US12/097,872 2005-08-22 2006-08-18 Arrangements for driving and steering of motor vehicles Active 2031-12-14 US8919464B2 (en)

Priority Applications (3)

Application Number Priority Date Filing Date Title
GB0517201.0 2005-08-22
GBGB0517201.0A GB0517201D0 (en) 2005-08-22 2005-08-22 Driving and steering of motor vehicles
PCT/EP2006/065464 WO2007023138A1 (en) 2005-08-22 2006-08-18 Arrangements for driving and steering of motor vehicles

Related Parent Applications (1)

Application Number Title Priority Date Filing Date
PCT/EP2006/065464 A-371-Of-International WO2007023138A1 (en) 2005-08-22 2006-08-18 Arrangements for driving and steering of motor vehicles

Related Child Applications (1)

Application Number Title Priority Date Filing Date
US14/586,649 Continuation US20150353131A1 (en) 2005-08-22 2014-12-30 Arrangements for Driving and Steering Of Motor Vehicles

Publications (2)

Publication Number Publication Date
US20110053731A1 true US20110053731A1 (en) 2011-03-03
US8919464B2 US8919464B2 (en) 2014-12-30

Family

ID=35098106

Family Applications (2)

Application Number Title Priority Date Filing Date
US12/097,872 Active 2031-12-14 US8919464B2 (en) 2005-08-22 2006-08-18 Arrangements for driving and steering of motor vehicles
US14/586,649 Abandoned US20150353131A1 (en) 2005-08-22 2014-12-30 Arrangements for Driving and Steering Of Motor Vehicles

Family Applications After (1)

Application Number Title Priority Date Filing Date
US14/586,649 Abandoned US20150353131A1 (en) 2005-08-22 2014-12-30 Arrangements for Driving and Steering Of Motor Vehicles

Country Status (11)

Country Link
US (2) US8919464B2 (en)
EP (1) EP1999005B1 (en)
JP (1) JP2009505029A (en)
KR (1) KR20080091075A (en)
CN (1) CN101365618A (en)
AU (1) AU2006283879A1 (en)
CA (1) CA2620116C (en)
GB (1) GB0517201D0 (en)
MX (1) MX2008002547A (en)
RU (1) RU2008110928A (en)
WO (1) WO2007023138A1 (en)

Cited By (6)

* Cited by examiner, † Cited by third party
Publication number Priority date Publication date Assignee Title
US8855861B2 (en) 2012-04-24 2014-10-07 Mtd Products Inc Vehicle drive control systems and the related vehicles
US20150252769A1 (en) * 2012-10-01 2015-09-10 Frank Brankin Pull assistance apparatus
US20170029261A1 (en) * 2015-07-31 2017-02-02 Spraying Systems Co. System for filling liquid containing bottles
US10167856B2 (en) * 2017-12-18 2019-01-01 Hong Cho Yew Utilization of moment of inertia and lever for mechanical gain
US20190368588A1 (en) * 2016-11-21 2019-12-05 Schaeffler Technologies AG & Co. KG Cvt drive train
CN112519914A (en) * 2020-12-08 2021-03-19 河海大学常州校区 Wheel-leg robot for field detection

Families Citing this family (8)

* Cited by examiner, † Cited by third party
Publication number Priority date Publication date Assignee Title
US8352138B2 (en) 2007-11-30 2013-01-08 Caterpillar Inc. Dynamic control system for continuously variable transmission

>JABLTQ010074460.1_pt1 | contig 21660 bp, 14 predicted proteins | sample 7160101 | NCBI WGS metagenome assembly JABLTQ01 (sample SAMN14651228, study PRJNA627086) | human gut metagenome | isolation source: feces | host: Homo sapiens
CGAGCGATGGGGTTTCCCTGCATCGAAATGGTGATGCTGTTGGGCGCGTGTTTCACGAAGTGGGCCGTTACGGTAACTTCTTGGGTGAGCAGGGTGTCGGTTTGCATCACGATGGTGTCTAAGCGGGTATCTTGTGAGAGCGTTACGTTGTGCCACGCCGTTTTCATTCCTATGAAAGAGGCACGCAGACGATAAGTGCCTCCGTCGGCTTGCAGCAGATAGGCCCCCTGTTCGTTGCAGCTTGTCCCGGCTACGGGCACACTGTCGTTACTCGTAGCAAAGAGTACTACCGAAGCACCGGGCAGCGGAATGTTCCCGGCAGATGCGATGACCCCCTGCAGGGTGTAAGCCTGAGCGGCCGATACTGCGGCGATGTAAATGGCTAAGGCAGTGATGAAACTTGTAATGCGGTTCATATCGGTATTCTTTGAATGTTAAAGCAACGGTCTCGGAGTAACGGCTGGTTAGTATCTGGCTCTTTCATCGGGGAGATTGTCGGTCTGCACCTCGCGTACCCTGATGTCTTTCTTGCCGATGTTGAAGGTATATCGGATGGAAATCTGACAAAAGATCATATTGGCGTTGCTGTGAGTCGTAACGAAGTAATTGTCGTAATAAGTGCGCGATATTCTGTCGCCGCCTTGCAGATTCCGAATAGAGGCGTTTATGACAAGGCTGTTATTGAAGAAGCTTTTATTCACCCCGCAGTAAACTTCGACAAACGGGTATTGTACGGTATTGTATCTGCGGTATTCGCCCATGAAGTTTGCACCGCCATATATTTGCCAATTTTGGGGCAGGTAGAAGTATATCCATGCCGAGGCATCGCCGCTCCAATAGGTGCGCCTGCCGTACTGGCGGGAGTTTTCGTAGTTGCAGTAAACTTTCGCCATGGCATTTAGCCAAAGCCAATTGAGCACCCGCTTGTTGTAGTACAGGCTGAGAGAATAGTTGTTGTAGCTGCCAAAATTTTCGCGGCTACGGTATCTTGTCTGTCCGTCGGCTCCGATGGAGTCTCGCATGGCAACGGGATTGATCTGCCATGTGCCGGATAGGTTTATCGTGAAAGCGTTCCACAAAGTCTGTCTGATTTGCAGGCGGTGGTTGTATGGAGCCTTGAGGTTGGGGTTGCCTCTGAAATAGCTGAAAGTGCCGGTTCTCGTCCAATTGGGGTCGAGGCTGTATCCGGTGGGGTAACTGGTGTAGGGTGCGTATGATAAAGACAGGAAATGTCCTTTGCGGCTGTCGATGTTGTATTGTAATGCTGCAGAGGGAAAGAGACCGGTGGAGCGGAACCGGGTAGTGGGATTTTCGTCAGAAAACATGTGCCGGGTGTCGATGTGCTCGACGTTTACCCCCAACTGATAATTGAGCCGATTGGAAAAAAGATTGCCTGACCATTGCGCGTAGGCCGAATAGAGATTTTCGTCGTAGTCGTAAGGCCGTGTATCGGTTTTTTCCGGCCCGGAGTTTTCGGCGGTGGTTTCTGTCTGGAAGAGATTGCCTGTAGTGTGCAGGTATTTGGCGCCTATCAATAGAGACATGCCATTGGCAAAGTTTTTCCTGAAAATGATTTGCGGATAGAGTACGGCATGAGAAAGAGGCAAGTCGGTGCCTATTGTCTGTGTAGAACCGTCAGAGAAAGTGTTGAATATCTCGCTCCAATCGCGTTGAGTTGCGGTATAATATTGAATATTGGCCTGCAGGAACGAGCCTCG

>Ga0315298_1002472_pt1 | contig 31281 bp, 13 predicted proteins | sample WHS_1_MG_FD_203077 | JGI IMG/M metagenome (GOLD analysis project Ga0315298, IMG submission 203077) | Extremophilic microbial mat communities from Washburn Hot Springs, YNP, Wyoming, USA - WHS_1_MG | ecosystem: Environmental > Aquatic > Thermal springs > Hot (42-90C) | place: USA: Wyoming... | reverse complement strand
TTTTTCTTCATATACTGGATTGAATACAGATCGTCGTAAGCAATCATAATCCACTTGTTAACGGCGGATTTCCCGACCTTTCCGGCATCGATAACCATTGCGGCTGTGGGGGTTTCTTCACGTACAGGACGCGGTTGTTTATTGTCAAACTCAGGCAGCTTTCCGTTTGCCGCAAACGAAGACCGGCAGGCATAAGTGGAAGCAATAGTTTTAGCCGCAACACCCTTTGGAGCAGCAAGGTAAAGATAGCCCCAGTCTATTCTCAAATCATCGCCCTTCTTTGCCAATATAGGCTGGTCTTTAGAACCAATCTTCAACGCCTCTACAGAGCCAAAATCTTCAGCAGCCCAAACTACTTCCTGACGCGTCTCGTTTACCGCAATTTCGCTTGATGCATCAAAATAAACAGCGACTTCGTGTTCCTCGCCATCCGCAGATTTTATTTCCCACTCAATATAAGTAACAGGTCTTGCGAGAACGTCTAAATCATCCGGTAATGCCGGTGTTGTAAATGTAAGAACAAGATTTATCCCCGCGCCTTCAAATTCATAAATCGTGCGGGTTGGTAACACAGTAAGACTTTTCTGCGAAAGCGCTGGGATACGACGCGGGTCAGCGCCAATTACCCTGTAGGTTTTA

NZ623986A (en) 2011-09-22 2016-03-31 Mtd Products Inc Vehicle control system
US9970520B2 (en) * 2013-03-15 2018-05-15 Raja Ramanujam Rajendran Continuous variable transmission with uniform input-to-output ratio that is non-dependent on friction
CN104309687B (en) * 2014-10-29 2017-07-18 蓝思智能机器人(长沙)有限公司 A kind of modified individual soldier tank
US10836426B1 (en) 2015-04-06 2020-11-17 Exmark Manufacturing Company, Incorporated Active steering system and grounds maintenance vehicle including same
US9376141B1 (en) * 2015-04-09 2016-06-28 Dongfeng Shi Steering apparatus with multi-steering modes
CN104943745B (en) * 2015-06-26 2017-07-18 湖南农夫机电有限公司 Caterpillar band self-propelled farm machinery hydraulic control differential steering system
US10603119B2 (en) * 2015-09-04 2020-03-31 Mako Surgical Corp. Steering mechanism for portable surgical robot

Citations (36)

* Cited by examiner, † Cited by third party
Publication number Priority date Publication date Assignee Title
US1045752A (en) * 1912-10-21 1912-11-26 John A Scharf Motor-vehicle driving-gear.
US1794241A (en) * 1927-04-26 1931-02-24 Patterson Transmission Company Transmission for automobiles
US3712403A (en) * 1971-02-08 1973-01-23 Versatile Mfg Ltd Steering and drive assembly for self-propelled units
US3865208A (en) * 1973-05-21 1975-02-11 Canadian Mine Services Ltd Hydraulic drive apparatus for wheeled vehicle
US4100738A (en) * 1977-03-17 1978-07-18 J. I. Case Company Method and apparatus for steering
US4852679A (en) * 1985-12-16 1989-08-01 Fry Jeremy J Wheelchair steering
US4969533A (en) * 1988-07-29 1990-11-13 Deere & Company Work vehicle
US4969522A (en) * 1988-12-21 1990-11-13 Mobil Oil Corporation Polymer-coated support and its use as sand pack in enhanced oil recovery
US5238267A (en) * 1991-06-14 1993-08-24 Deere & Company Vehicle structure
US5288091A (en) * 1993-01-29 1994-02-22 Noma Outdoor Products, Inc. Four wheel steering apparatus
US5809755A (en) * 1994-12-16 1998-09-22 Wright Manufacturing, Inc. Power mower with riding platform for supporting standing operator
US5848520A (en) * 1997-04-28 1998-12-15 Deere & Company Control for hydrostatic transmissions
US5850886A (en) * 1995-07-20 1998-12-22 Honda Giken Kogyo Kabushiki Kaisha Steering control device for vehicle having continuously variable transmission